Welsh Premier League 2010/11

The 19th Welsh Premier League season has now concluded.  Bangor City won the title for a 3rd time following a 16-year gap, pipping The New Saints by 2 points after beating them 1-0 at Farrar Road in the decisive final match (the champions receive £15,000, the smallest prize-pot of any national league in the world). TNS thus failed to win a 6th championship and had to settle for  runners-up spot for a 5th time; their consolation was the League Cup (prize £10,000), which they won for the 3rd time in a row and the 5th time in total, taking them above Barry for all-time wins.   In the Welsh Cup, Llanelli triumphed for the first time ever in their 3rd final, beating 16-time finalists Bangor and so denying them a 10th Welsh Cup, a 4th consecutive victory and the league/cup ‘double’.  Neath, who had finished 3rd anyhow, clinched the last European place by beating Prestatyn Town in the Europa League play-off final.  Haverfordwest County’s unbroken 14-year stint in the league ended with the wooden spoon and relegation, but 2nd-last Bala Town were spared relegation by the failure of Cymru Alliance champions Connah’s Quay or runners-up Rhyl to satisfy the requirements of the domestic licence needed for WPL membership, meaning no club goes up from the northern feeder.   Bryntirion Athletic won the Welsh League (the WPL’s southern feeder), continuing the Bridgend club’s remarkable rise up the pyramid (they were at level 5 as recently as 2002), but they are another club that must tread water as they cannot currently achieve a domestic licence.  At least runners-up Afan Lido do meet the strict criteria, and they will return to the WPL after a 6-year absence.  This is the 10th time in WPL history that a club due for relegation has avoided it because of a shortage of eligible clubs for promotion – a situation unheard of in any other national league.

Maes Tegid, home of lucky Lakesiders Bala Town

So in 2011/12 Bangor will represent Wales in the Champions League and TNS, Llanelli and Neath in the Europa League.  For City this will be a 15th European campaign, but their first ever in the European Cup/Champions League, allowing them to join a select group of clubs that have played in every UEFA competition (European Cup/UEFA Cup/Cup Winners’ Cup/Europa League/Intertoto Cup).  TNS embark on a 13th European adventure, and their 12th in consecutive seasons, while Llanelli have also become experienced European perennials – the Reds will take part for a 6th consecutive time.  Their excellent overall record (P 12, W 4, D 2, L 6; already superior to that of Swansea City when they represented Wales – P 18, W 3, D 4, L 11) means a higher UEFA coefficient and a bye until round 2 of the Europa League.  Neath will make their European debut, an extraordinary development for this archetypal Welsh rugby town. The WRU’s failed regional structure may have destroyed Welsh club rugby but it’s been of assistance to Welsh club football, Neath being the most significant beneficiaries; playing at Neath RFC’s European-compliant Gnoll in the iconic all-black strip of the once famed “Welsh All Blacks”.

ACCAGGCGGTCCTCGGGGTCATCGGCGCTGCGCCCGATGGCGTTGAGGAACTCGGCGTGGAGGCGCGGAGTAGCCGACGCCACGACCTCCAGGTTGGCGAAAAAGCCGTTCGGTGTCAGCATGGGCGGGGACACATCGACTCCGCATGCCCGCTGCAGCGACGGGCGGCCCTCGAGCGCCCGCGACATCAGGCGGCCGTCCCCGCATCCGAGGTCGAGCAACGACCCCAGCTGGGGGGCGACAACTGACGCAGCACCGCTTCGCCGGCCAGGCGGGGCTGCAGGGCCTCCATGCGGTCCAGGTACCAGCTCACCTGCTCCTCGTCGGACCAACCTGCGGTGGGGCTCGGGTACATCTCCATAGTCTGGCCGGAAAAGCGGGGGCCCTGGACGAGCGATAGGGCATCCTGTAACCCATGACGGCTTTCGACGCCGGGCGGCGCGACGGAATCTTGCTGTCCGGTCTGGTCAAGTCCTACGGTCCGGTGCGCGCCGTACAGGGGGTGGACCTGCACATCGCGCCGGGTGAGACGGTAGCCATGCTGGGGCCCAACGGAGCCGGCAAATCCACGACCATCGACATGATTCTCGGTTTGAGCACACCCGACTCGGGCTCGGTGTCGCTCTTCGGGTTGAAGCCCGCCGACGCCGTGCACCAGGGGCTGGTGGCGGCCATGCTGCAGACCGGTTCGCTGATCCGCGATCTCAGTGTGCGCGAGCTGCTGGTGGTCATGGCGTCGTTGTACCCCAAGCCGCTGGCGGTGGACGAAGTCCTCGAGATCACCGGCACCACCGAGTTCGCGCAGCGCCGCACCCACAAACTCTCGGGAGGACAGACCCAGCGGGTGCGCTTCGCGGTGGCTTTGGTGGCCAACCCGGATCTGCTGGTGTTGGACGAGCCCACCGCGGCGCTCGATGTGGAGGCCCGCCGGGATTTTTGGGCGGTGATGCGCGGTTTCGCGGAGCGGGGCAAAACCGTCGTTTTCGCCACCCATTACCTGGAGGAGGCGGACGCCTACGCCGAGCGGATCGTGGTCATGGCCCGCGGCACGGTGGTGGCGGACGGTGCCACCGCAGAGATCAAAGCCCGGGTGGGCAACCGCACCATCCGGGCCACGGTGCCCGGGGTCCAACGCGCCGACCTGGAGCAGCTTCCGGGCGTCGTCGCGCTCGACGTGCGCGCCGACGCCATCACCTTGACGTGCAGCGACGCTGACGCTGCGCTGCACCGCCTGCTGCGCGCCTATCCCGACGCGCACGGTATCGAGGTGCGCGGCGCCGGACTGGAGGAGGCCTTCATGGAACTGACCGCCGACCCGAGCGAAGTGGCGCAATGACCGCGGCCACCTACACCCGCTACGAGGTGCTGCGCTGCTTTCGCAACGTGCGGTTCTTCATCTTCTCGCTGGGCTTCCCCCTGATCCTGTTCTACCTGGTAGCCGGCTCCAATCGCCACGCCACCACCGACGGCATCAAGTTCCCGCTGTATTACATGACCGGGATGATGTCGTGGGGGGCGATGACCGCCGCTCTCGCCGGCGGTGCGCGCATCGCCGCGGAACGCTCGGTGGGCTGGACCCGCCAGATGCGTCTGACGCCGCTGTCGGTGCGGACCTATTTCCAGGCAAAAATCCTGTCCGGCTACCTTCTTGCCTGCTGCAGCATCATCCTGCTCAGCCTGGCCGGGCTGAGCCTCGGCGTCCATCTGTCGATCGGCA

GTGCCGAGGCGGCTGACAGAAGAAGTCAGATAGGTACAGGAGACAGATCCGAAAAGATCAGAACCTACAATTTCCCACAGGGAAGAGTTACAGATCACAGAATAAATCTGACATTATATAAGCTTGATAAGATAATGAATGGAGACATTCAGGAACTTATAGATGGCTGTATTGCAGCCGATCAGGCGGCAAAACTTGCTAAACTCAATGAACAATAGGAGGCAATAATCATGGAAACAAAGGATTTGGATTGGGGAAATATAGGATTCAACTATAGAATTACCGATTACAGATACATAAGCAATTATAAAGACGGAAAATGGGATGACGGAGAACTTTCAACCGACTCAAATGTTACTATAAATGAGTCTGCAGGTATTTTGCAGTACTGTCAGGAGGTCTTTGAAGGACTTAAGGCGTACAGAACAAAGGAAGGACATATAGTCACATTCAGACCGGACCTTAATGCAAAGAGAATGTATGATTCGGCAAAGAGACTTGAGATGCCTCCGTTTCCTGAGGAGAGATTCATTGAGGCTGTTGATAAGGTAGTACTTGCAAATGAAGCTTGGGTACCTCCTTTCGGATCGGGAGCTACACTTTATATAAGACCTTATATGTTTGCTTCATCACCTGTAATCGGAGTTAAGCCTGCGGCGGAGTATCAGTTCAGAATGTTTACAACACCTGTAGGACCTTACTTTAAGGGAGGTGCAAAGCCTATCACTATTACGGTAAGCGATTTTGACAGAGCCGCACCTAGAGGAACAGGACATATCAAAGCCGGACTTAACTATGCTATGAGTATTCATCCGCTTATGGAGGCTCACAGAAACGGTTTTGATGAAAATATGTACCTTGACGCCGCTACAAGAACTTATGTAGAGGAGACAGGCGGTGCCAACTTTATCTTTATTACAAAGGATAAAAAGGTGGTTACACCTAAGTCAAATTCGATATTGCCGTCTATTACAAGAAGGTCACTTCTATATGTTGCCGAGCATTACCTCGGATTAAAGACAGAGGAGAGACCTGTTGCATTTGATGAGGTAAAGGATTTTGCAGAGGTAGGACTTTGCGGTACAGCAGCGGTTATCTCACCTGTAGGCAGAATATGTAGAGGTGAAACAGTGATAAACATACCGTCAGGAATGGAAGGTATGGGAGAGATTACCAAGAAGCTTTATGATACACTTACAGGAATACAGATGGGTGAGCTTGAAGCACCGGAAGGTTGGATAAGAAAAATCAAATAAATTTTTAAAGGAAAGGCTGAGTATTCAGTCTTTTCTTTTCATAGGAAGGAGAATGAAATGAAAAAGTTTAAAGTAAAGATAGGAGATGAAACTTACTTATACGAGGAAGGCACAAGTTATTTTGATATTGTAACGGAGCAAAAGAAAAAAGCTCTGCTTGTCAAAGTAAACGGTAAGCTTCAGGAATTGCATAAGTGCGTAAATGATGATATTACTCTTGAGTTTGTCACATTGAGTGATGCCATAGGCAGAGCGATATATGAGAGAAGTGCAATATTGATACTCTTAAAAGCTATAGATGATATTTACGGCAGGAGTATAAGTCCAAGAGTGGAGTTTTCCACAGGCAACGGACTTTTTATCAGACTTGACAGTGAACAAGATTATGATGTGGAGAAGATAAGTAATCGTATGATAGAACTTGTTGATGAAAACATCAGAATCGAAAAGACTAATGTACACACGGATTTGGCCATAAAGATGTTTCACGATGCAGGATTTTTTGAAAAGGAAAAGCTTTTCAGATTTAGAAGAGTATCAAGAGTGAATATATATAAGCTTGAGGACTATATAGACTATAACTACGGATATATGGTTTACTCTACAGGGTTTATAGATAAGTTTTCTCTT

European football's coming to the Gnoll rugby shrine

Overall, the new 12-club format, split conferences and play-offs, although tricky to get your head around initially, proved to be that extreme rarity: an FAW success.  The average gate rose by a record 25% to an all-time high of 343.  Yes, that is infinitesimal (only the Estonian league has a smaller average in Europe), but considering the absence, for one reason or another, of many of the big-town clubs (Barry, Rhyl, Cwmbran, Bridgend, Caernarfon, Llandudno, etc) this is an encouraging improvement, making the bare-minimum average of 500 feasible quite soon.  The pruning of the league did eliminate a lot of the cricket-score thrashings traditionally dished out to the weaker teams and allowed the current four best teams in the Welsh pyramid to take the European places.

Of course the FAW wouldn’t be the FAW if that cabal of time-servers and gravy-train riders didn’t regularly fuck up on a gigantic scale.  Their latest incomprehensible brainwave is to “invite” the six clubs that play in the English pyramid back into the Welsh Cup.  They have tried similar schemes to shoe-horn these treacherous clubs into Wales’ precious European slots before – for reasons nobody understands.  Wales only has entitlement to these European places because of the existence of the very Welsh pyramid these clubs actively work to weaken and ultimately eradicate.  This is akin to cutting a special set of keys to the convent dormitory for a pack of serial rapists.  Perhaps the FAW are stupid enough to believe that Cardiff City et al would surrender entry to the highly lucrative English FA Cup (which they would have to do, as no club is allowed two different national routes into Europe simultaneously) for the sake of the paltry Welsh Cup winnings of £30,000 (Manchester City just banked £10 million from their Cup run) and the slight chance of representing, sniff, Wales in a few European games.  But this will not happen, for the simple reason that these six clubs are Welsh alright, but on one condition: you pay them.  You would have thought the FAW might have grasped that by now.